Remembering Helen Gurley Brown
Helen Gurley Brown, the former editor of Cosmopolitan magazine whose 1962 best-seller “Sex and the Single Girl” made her the unofficial spokeswoman on female issues, died August 13 in New York City. She was 90.
Brown was 40 years old and married for three years when she wrote “Sex and the Single Girl,” a witty, revolutionary book in its time that assured single women they could have it all — a career, marriage and an active sex life. The book was published a year before Betty Friedan’s “The Feminine Mystique,” a groundbreaking book on the modern women’s movement whose champions included feminist Gloria Steinem.
“Sex and the Single Girl” sold millions of copies and counseled women on how to look, dress and attract a man.
In 1965, Brown took over the flagging Cosmopolitan magazine, turning it into a publishing phenomenon and setting the standard for contemporary women’s magazines. Cosmo, as the magazine was called, embodied Brown’s view.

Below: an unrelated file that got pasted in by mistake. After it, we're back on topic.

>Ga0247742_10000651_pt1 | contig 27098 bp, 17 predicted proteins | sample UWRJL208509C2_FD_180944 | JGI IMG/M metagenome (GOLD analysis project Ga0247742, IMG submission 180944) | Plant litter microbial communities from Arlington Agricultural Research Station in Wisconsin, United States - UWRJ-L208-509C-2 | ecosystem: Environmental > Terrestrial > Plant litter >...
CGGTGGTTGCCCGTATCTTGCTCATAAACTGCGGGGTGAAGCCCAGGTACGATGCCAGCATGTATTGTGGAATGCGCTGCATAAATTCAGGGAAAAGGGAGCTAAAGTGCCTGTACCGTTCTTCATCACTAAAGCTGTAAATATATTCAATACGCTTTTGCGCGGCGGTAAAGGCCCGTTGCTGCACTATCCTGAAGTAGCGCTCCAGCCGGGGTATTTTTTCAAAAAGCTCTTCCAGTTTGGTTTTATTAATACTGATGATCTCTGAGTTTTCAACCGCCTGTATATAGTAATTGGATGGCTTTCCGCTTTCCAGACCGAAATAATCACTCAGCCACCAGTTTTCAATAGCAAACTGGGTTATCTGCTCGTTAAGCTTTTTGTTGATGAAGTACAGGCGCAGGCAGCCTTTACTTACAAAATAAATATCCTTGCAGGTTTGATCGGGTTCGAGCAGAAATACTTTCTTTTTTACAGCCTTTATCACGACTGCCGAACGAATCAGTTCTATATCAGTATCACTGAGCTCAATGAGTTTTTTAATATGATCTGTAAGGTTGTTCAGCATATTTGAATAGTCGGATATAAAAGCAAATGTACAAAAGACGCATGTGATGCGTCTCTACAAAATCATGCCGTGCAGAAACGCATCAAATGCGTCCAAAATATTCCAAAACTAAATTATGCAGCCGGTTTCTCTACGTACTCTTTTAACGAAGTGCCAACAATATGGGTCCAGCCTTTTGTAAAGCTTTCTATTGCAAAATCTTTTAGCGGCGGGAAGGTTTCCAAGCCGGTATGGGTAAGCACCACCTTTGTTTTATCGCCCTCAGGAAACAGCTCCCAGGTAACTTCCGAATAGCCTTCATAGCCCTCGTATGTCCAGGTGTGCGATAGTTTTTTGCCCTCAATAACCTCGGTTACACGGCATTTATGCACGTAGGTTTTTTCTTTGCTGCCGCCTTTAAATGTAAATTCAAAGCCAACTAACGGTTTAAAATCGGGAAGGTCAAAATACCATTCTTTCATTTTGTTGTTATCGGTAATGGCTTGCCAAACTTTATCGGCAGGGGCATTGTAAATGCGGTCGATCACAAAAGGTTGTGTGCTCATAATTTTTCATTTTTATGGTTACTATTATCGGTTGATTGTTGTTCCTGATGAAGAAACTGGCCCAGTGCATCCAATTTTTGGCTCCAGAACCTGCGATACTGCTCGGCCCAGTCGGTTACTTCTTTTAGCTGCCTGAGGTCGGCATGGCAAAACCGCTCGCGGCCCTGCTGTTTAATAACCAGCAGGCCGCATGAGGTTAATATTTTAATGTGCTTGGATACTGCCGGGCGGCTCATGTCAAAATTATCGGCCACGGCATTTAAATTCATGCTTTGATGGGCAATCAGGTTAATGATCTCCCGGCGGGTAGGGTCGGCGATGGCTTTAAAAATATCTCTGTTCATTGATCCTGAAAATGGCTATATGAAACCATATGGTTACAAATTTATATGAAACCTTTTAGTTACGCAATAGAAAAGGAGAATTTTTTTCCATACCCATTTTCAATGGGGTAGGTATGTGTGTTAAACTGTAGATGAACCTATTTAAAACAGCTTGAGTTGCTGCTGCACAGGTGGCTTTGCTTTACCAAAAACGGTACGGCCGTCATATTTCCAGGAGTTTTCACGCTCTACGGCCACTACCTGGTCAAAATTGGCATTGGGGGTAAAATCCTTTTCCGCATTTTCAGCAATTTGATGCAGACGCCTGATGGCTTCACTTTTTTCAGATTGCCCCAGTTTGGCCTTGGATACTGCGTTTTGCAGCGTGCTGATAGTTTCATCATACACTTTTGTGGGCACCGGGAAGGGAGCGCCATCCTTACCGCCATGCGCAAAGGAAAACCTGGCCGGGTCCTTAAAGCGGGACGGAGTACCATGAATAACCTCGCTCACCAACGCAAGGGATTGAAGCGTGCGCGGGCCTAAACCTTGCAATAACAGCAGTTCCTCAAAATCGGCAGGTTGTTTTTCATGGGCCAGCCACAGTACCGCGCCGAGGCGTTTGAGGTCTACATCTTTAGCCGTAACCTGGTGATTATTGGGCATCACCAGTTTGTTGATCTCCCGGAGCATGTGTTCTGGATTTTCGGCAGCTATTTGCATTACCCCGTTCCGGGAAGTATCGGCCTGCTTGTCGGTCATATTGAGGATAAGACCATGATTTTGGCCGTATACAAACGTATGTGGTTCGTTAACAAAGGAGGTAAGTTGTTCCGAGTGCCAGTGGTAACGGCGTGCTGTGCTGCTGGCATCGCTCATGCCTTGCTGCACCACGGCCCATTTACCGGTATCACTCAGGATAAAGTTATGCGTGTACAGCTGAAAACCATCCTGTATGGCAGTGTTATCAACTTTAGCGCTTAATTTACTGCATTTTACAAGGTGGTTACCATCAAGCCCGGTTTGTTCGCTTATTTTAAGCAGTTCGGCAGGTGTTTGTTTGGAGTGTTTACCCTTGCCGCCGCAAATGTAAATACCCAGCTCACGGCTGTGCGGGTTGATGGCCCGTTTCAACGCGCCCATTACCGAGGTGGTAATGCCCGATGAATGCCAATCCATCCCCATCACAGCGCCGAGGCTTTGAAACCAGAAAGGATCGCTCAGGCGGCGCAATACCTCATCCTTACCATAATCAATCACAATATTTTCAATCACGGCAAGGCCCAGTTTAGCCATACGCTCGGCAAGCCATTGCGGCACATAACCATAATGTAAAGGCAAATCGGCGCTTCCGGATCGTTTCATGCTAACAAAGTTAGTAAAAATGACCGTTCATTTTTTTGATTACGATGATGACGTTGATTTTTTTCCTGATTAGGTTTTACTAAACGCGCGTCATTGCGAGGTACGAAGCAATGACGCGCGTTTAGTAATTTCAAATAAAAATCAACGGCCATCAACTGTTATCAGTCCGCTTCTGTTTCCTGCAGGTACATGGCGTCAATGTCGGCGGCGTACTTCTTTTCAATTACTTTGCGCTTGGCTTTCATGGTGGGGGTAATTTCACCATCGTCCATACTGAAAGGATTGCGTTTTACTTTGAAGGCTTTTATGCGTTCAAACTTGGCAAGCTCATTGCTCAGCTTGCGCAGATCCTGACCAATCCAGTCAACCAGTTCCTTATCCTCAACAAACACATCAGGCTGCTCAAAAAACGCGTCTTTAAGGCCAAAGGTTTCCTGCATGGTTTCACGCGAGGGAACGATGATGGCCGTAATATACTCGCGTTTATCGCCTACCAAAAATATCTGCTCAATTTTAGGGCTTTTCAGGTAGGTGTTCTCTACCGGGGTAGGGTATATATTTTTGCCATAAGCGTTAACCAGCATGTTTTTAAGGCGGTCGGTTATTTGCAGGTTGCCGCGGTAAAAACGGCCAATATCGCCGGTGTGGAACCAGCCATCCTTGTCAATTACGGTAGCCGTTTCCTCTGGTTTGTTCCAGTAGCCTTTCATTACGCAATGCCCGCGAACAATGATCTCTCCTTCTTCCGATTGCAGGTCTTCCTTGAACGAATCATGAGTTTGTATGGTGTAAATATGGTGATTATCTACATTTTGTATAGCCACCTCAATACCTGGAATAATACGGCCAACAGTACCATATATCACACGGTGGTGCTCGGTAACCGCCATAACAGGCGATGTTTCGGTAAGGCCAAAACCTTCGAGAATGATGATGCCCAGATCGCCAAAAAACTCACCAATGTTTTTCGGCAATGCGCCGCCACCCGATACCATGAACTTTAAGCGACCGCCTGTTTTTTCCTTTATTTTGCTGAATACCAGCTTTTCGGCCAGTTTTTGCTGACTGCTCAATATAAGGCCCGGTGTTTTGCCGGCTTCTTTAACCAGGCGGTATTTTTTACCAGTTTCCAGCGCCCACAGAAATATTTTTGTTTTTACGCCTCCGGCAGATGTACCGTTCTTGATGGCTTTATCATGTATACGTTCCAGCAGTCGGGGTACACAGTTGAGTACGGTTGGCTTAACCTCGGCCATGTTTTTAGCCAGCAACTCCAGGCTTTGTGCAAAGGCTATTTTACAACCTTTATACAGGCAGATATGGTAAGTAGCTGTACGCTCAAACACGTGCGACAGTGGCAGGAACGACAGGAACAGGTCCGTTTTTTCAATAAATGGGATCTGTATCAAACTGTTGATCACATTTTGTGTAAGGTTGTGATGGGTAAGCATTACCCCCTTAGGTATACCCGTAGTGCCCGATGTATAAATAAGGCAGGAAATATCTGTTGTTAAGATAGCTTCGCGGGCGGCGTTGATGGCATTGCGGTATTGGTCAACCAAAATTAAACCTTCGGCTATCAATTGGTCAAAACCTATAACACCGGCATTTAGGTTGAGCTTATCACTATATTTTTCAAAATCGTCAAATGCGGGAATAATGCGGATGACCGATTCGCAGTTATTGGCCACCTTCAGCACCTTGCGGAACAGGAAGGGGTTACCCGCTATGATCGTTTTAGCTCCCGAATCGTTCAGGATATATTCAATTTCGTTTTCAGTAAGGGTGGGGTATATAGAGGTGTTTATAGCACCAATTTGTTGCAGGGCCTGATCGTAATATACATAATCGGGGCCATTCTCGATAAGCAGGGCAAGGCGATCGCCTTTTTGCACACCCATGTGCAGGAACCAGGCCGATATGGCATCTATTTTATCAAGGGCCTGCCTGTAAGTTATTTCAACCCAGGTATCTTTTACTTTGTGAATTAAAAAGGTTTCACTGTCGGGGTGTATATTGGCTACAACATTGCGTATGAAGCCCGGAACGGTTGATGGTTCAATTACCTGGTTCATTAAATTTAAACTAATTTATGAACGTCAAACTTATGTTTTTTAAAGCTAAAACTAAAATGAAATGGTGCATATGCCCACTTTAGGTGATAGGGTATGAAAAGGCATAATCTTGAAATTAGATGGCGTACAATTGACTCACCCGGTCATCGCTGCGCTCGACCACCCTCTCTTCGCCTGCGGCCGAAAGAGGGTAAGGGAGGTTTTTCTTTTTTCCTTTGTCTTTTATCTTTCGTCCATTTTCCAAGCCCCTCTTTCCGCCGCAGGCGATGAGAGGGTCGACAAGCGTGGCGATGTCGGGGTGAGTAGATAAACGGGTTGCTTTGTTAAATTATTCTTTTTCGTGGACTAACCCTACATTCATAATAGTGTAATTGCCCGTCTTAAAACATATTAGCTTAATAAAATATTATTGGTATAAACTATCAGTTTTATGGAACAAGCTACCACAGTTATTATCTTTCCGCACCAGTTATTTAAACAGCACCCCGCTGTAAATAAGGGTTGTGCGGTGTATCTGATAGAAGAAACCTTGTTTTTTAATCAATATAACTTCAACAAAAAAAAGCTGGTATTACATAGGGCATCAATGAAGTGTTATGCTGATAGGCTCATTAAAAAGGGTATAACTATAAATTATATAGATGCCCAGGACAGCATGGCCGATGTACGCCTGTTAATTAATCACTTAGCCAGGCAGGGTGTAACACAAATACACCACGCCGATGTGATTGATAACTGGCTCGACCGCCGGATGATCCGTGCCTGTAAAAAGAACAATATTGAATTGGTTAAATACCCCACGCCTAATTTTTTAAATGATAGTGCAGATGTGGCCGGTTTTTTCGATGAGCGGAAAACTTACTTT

“A ‘nice’ single woman … has a better sex life than most of her married friends,” she said.
Cosmo covers always featured beautiful, sexy women. In 1972, Brown broke new ground when actor Burt Reynolds was featured nude on the cover.
Brown was 75 and had been at the helm of Cosmo for 31 years when she was replaced as top editor in 1997. She is among the hundreds of journalists featured in the Newseum’s database of notable newspeople.